Although decreases in tryptophan and IDO activation have been reported in lung cancer and certain lung infections, little is known of its role in COPD. Perturbations in amino acids in both serum and exhaled breath have been described in COPD using mass spectrometry and NMR.23,24 Ubhi et al24 measured amino acid metabolism using mass spectrometry in COPD patients from the ECLIPSE cohort and found tryptophan levels were decreased in the serum of COPD patients with emphysema.24 However, they did not assess IDO activity. However, Maneechotesuwan et al25 found IDO activity decreased in the sputum of COPD patients that correlated with severity of disease and a reversal between the IL-10 and IL-17A balance. This suggests that a decrease in IDO activity within sputum creates an environment supporting neutrophilic inflammation.25 In our study, we found tryptophan levels to be decreased in the plasma of patients with an AECOPD consistent with an activation of IDO, as measured by kynurenine and tryptophan ratios. This increase in IDO activity was still present at day 30, but to a lesser extent. A decrease in tryptophan would have an antimicrobial effect that would be beneficial in AECOPD, along with an anti-inflammatory effect to mitigate airway injury. The role of tryptophan catabolism in COPD and possible link to lung cancer remains unknown.

Many of the analytes that were common between the two biosignatures were multiply charged and had a retention time consistent with peptides consisting of 2–4 amino acids. Peptides as biomarkers for lung disease is not a new concept – over 30 years ago, Kucich et al26 detected elevated levels of unspecified serum peptides in COPD patients as measured by immunoassays. Using metabolomic profiling, protein degradation products have been detected in the serum of COPD patients, particularly those with emphysema and cachexia.27 We have reported peptides in bronchoalveolar lavage fluid in COPD, many consistent with elastase activity.28 Further studies are necessary to determine if these would serve as a biomarker for AECOPD.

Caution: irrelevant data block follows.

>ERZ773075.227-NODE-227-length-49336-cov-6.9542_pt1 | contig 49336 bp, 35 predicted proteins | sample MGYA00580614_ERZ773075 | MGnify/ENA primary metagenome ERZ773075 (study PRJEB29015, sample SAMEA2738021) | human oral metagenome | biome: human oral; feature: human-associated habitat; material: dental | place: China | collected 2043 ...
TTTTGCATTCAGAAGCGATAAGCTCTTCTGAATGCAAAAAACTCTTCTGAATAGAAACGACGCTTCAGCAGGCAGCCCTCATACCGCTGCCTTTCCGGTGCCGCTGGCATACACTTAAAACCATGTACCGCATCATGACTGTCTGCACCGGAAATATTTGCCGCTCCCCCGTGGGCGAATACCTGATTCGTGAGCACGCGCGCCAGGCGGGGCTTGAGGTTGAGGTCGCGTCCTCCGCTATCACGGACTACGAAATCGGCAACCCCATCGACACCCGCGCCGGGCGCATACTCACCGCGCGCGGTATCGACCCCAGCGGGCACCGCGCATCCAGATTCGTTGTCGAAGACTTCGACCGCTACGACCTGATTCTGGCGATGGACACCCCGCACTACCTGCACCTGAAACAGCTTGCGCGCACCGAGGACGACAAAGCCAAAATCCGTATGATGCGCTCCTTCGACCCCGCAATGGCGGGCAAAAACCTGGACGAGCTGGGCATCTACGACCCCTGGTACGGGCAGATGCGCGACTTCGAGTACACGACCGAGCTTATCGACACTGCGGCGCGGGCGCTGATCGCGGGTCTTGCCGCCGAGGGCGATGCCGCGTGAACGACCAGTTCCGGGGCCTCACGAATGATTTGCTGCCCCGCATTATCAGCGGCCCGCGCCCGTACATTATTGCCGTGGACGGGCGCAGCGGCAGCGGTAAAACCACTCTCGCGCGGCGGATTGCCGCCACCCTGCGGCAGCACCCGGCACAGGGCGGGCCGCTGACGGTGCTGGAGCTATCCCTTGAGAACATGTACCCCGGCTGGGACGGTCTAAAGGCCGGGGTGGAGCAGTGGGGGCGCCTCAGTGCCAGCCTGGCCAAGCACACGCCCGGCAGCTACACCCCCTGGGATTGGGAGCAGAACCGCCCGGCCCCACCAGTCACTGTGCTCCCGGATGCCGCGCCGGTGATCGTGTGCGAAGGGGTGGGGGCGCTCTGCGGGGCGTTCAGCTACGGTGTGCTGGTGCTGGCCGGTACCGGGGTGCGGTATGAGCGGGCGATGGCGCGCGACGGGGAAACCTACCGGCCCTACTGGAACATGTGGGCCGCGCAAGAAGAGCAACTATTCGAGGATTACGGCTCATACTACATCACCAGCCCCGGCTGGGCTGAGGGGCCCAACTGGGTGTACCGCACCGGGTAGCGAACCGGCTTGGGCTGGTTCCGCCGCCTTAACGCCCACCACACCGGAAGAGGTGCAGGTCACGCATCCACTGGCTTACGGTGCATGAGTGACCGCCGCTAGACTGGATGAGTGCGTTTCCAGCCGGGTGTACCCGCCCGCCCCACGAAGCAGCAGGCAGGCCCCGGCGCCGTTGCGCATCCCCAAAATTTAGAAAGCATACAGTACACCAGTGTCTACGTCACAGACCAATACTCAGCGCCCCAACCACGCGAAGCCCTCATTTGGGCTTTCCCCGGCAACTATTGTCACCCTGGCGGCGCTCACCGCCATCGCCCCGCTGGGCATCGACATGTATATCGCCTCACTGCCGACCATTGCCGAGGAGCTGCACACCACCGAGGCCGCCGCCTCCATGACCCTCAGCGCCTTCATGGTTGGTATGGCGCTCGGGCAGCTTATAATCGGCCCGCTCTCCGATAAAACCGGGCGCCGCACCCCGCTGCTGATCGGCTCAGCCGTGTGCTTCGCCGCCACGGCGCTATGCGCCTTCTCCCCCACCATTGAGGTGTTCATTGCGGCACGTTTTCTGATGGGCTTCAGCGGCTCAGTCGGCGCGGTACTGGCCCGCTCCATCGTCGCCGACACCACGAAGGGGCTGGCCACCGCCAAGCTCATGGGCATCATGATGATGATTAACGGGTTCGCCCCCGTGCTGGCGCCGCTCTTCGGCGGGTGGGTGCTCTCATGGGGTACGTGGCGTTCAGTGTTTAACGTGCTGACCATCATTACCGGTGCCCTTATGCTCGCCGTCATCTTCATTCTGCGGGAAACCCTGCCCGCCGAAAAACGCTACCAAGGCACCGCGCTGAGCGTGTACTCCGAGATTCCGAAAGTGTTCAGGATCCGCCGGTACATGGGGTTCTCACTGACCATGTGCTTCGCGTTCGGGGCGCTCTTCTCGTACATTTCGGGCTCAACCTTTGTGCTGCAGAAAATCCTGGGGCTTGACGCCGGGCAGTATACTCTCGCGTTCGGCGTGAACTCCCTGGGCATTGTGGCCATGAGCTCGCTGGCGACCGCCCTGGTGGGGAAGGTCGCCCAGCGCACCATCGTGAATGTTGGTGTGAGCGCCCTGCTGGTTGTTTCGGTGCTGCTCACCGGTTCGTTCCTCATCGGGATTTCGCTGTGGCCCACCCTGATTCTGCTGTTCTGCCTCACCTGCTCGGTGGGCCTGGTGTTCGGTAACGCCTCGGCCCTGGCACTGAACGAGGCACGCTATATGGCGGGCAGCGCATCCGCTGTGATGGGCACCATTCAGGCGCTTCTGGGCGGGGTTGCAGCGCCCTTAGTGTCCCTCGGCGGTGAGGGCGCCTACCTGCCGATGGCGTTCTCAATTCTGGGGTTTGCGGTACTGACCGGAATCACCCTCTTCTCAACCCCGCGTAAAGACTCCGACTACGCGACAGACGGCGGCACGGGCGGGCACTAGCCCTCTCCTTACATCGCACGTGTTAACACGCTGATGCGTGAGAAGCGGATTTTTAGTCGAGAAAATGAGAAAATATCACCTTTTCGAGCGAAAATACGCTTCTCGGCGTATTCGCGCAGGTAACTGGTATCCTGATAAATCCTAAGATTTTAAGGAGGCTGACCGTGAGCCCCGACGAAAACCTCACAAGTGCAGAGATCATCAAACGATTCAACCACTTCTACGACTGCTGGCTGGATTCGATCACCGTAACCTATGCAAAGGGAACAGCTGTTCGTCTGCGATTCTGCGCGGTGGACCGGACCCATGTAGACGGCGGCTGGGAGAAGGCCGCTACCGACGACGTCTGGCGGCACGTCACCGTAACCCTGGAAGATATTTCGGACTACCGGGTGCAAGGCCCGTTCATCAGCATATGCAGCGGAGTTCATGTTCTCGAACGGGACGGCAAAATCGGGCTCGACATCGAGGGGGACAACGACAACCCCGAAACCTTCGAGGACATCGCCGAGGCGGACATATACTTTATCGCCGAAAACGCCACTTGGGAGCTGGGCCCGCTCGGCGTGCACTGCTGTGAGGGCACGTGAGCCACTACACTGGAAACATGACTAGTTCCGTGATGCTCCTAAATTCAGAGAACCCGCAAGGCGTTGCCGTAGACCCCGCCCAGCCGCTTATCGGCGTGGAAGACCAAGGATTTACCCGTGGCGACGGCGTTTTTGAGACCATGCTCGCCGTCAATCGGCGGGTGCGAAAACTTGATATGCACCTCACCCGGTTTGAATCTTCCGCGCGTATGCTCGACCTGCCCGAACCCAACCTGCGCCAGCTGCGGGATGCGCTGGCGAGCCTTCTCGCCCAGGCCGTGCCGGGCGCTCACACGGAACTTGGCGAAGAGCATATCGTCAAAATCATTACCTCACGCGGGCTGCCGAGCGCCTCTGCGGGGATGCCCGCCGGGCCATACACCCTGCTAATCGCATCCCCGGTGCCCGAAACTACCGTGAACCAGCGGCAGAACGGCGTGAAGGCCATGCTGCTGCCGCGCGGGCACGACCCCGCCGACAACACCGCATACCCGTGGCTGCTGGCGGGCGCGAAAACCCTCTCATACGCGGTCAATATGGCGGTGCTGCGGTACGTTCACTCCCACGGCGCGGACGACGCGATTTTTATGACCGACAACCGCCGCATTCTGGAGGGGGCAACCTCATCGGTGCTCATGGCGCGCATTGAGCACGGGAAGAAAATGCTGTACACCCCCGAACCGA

There are several limitations of this study. First, our longitudinal samples were limited to day 30 post-AECOPD. Therefore, we do not know whether tryptophan levels remained low or continued to increase relative to controls. To identify biomarkers of AECOPD, we matched controls for lung function who were also frequent exacerbators, but who had not experienced an exacerbation for at least 1 month. Therefore, we do not know whether frequent exacerbators had different tryptophan levels and catabolism relative to healthy controls or COPD patients who do not experience exacerbations. Therefore, the role of tryptophan catabolism in frequent or prolonged exacerbations warrants future investigation.


Patients with an AECOPD have a unique plasma metabolomic signature at the initiation of their exacerbation. This signature includes an increase in the Kyn/Trp ratio consistent with an increase in IDO activity. The role of tryptophan catabolism during AECOPD warrants further investigation.


We thank the University of Minnesota Supercomputing Institute for technical support and the University of Minnesota Chemistry Department for use of the Waters Synapt G2 HDMS quadrupole orthogonal acceleration time of flight mass spectrometer that was used in the discovery phase, and Dr Connett and Helen Voekler of the MACRO and LEUKO data coordinating center for samples and database information. We thank Drs Richard Albert and Stephen Lazarus for critical review of the manuscript. This work was supported by grants from the National Heart, Lung, and Blood Institute of the National Institutes of Health (U10 HL074407, U10 HL074408, U10HL074409, U10 HL074416, U10 HL074418, U10 HL074422, U10 HL074424, U10 HL074428, U10 HL074431, U10 HL074439, and U10 HL074441) and NIH T32 HL07741 (Sandri).

Author contributions

CW, MG, and TG conceptualized the project; MG, CB, BW, SH, and BS carried out experiments; CW, MG, CR, and CB carried out data analysis, CW and MG participated in writing the manuscript, and TG, PW, CB, BW, and BS critically reviewed the manuscript. All authors contributed toward data analysis, drafting and critically revising the paper and agree to be accountable for all aspects of the work.


The authors report no conflicts of interests in this work.



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Supplementary materials

Table S1 Transitions for tryptophan and kynurenine
Note: Q1 and Q2, first and second mass analyzers.
Abbreviation: m/z, mass/charge.

Table S2 Analytes differentially expressed comparing day 0 to day 30
Abbreviations: RT, retention time; m/z, mass/charge.

Table S3 Analytes differentially expressed comparing day 0 to controls
Abbreviations: m/z, mass/charge; RT, retention time.